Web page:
Property Owners: Watch Your Mail for a Tax Increase Complaint!
In Ohio, Multifamily Apartment Owners Should Be Especially Vigilant!
If you filed a 2016 tax year valuation complaint before March 31, 2017 and your complaint has not been heard, you might want to call your County Board of Revision and inquire when your case might be heard. Scheduling your hearing will take the County longer if you requested a decrease in your real estate's fair market value of more than $50,000. If you sought a larger increase, Ohio law requires the County to notify the effected School Board. Once the School Board receives notice of the complaint, the School Board then has the right to file a counter complaint.
Verify that the Assessor Has the Correct Contact Information
Now is a great time to make sure the County Auditor & Treasurer’s office has your contact information. Too many times, our office has had to get involved in a case after a property owner has already lost at the county level. The Property Owner comes to us saying they weren’t aware of any complaint and were not notified of any hearing. To make sure you receive any notice of a hearing, make sure the County Auditor or Fiscal Office has the correct address. For instance, in Cuyahoga County, Property Owners can submit a written request on the County's website to change information.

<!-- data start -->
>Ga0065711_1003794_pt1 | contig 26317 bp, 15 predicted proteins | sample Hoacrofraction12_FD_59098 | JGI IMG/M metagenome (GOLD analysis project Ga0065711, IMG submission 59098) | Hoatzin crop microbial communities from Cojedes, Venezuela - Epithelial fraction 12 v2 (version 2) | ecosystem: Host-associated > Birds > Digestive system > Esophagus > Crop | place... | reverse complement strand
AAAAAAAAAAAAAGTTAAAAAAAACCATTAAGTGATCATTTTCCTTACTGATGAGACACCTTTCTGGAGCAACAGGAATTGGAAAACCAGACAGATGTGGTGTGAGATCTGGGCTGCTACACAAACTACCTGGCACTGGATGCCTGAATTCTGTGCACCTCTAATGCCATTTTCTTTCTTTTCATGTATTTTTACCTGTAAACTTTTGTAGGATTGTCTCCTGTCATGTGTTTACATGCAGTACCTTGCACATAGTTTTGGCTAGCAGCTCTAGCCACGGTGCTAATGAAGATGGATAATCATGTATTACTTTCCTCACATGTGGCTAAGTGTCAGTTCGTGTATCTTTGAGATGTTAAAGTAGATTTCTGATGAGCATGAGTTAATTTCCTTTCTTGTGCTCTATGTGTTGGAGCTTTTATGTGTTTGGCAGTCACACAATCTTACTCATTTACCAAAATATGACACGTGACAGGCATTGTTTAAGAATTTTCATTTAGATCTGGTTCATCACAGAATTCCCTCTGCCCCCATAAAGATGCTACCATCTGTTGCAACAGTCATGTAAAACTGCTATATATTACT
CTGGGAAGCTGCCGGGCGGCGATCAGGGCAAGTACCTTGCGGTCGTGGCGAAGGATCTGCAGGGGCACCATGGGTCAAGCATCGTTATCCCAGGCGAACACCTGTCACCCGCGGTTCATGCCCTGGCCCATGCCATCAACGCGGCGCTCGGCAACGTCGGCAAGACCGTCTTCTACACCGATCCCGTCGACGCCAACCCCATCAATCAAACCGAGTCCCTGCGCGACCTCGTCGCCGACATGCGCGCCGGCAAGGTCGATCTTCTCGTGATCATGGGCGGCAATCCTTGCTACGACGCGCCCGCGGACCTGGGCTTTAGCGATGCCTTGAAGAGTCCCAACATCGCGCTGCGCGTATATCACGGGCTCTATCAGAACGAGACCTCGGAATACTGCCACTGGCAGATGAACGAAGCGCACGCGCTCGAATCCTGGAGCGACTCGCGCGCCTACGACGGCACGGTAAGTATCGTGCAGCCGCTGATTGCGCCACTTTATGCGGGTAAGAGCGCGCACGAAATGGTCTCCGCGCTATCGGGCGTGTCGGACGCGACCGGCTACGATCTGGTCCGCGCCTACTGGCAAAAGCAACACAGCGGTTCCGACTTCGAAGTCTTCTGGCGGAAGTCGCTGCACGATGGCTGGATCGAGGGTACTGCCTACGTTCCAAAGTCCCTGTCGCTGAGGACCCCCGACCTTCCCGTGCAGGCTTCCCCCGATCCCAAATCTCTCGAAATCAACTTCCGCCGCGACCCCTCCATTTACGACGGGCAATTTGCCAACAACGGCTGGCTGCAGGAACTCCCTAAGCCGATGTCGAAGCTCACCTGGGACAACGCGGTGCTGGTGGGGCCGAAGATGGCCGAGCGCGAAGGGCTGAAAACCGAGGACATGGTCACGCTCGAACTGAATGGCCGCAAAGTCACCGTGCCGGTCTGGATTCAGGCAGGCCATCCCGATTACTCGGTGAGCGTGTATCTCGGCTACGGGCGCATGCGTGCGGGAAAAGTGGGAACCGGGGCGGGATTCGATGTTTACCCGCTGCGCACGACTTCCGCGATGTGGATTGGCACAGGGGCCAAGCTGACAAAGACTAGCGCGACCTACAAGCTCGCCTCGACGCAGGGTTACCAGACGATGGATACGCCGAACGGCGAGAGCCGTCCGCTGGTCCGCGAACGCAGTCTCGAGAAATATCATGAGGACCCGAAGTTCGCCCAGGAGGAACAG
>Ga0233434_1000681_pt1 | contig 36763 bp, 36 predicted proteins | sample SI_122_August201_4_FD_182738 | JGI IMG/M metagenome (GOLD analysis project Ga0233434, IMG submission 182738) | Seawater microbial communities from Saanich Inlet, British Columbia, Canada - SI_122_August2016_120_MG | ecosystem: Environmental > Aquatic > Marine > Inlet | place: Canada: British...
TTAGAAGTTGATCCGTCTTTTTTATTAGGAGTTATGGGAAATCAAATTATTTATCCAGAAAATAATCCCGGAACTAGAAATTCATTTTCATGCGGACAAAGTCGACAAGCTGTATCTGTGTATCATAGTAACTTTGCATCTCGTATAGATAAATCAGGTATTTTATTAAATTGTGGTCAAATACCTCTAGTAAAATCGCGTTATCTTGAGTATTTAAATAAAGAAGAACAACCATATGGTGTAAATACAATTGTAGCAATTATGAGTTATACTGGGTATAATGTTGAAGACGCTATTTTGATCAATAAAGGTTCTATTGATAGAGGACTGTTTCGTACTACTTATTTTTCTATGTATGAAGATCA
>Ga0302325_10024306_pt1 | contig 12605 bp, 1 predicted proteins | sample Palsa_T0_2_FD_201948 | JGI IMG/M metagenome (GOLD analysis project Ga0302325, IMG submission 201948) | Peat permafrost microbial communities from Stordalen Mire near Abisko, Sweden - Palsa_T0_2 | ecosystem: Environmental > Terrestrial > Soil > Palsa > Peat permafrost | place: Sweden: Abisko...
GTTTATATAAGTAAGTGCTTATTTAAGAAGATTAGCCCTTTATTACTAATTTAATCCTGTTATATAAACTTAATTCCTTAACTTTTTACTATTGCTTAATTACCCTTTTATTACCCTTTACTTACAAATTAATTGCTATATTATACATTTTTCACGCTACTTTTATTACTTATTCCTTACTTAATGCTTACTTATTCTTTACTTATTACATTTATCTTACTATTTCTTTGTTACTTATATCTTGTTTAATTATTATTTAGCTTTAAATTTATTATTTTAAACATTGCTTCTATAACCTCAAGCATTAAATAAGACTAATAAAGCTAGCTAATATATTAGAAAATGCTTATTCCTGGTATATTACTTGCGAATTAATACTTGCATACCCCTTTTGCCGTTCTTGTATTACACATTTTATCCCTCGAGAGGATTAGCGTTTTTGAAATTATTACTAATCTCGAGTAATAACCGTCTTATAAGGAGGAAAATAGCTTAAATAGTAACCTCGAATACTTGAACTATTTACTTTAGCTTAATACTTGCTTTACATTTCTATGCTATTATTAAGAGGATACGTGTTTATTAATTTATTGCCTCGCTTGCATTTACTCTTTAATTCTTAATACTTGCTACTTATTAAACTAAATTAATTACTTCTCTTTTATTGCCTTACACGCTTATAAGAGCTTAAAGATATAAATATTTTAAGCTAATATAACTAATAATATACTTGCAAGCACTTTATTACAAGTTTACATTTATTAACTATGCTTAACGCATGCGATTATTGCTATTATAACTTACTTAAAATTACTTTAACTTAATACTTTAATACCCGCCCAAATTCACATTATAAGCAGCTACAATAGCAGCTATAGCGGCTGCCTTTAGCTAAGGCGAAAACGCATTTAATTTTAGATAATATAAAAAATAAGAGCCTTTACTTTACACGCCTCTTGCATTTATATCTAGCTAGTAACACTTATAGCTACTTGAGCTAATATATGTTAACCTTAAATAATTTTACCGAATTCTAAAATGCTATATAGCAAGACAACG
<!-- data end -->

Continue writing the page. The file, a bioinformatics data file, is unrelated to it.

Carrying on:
Ohio law requires the County’s to give proper and reasonable notice. When a client did not receive notice of a hearing, we start out in a hole and have to request a new hearing at the County level because the Property Owner was not properly given notice of the complaint or the hearing because of a bad address on file. Check with your county to make sure you contact information is up to date!
Something To Keep You Up At Night
In Ohio, School Boards can also file complaints seeking to increase a property’s value. School Boards all around the State of Ohio review public records (i.e., deeds, recorded conveyance fee statements, mortgages, etc.) to locate recent sales in their district. So, if you bought real estate anytime since January 1, 2014 and the purchase price was more than the County Auditor’s value, then there’s a chance an increase complaint will be waiting in your stack of mail in the coming weeks.
In our experience, commercial properties are scrutinized much more so than residential properties. And some School Boards are more aggressive than others in filing complaints.
Also, we fully expect that School Boards in some of the larger school districts (e.g., Akron, Cincinnati, Cleveland, Columbus, Dayton, & Toledo) will be seeking to increase values on multifamily properties in those areas that have experienced higher demand and new development. Similarly, we expect hotels in large downtown areas to be targeted.
What Can You Do?
If you receive a complaint filed by a School Board, DO NOT ignore it!
It's not a lost cause.
First, review the complaint for accuracy. Then, review your sale documents or your recent income and expense statements. If you’ve recently refinanced your debt, make sure you have a copy of the bank’s appraisal substantiating the loan. Finally, make sure you have three-year's worth of income and expense statements (profit and loss statements), rent rolls, and any recent appraisals together.
If you have any questions, comments or concerns, I can help.
Good luck and call or write if you have any questions!
Copyright © 2017 by Steve Nowak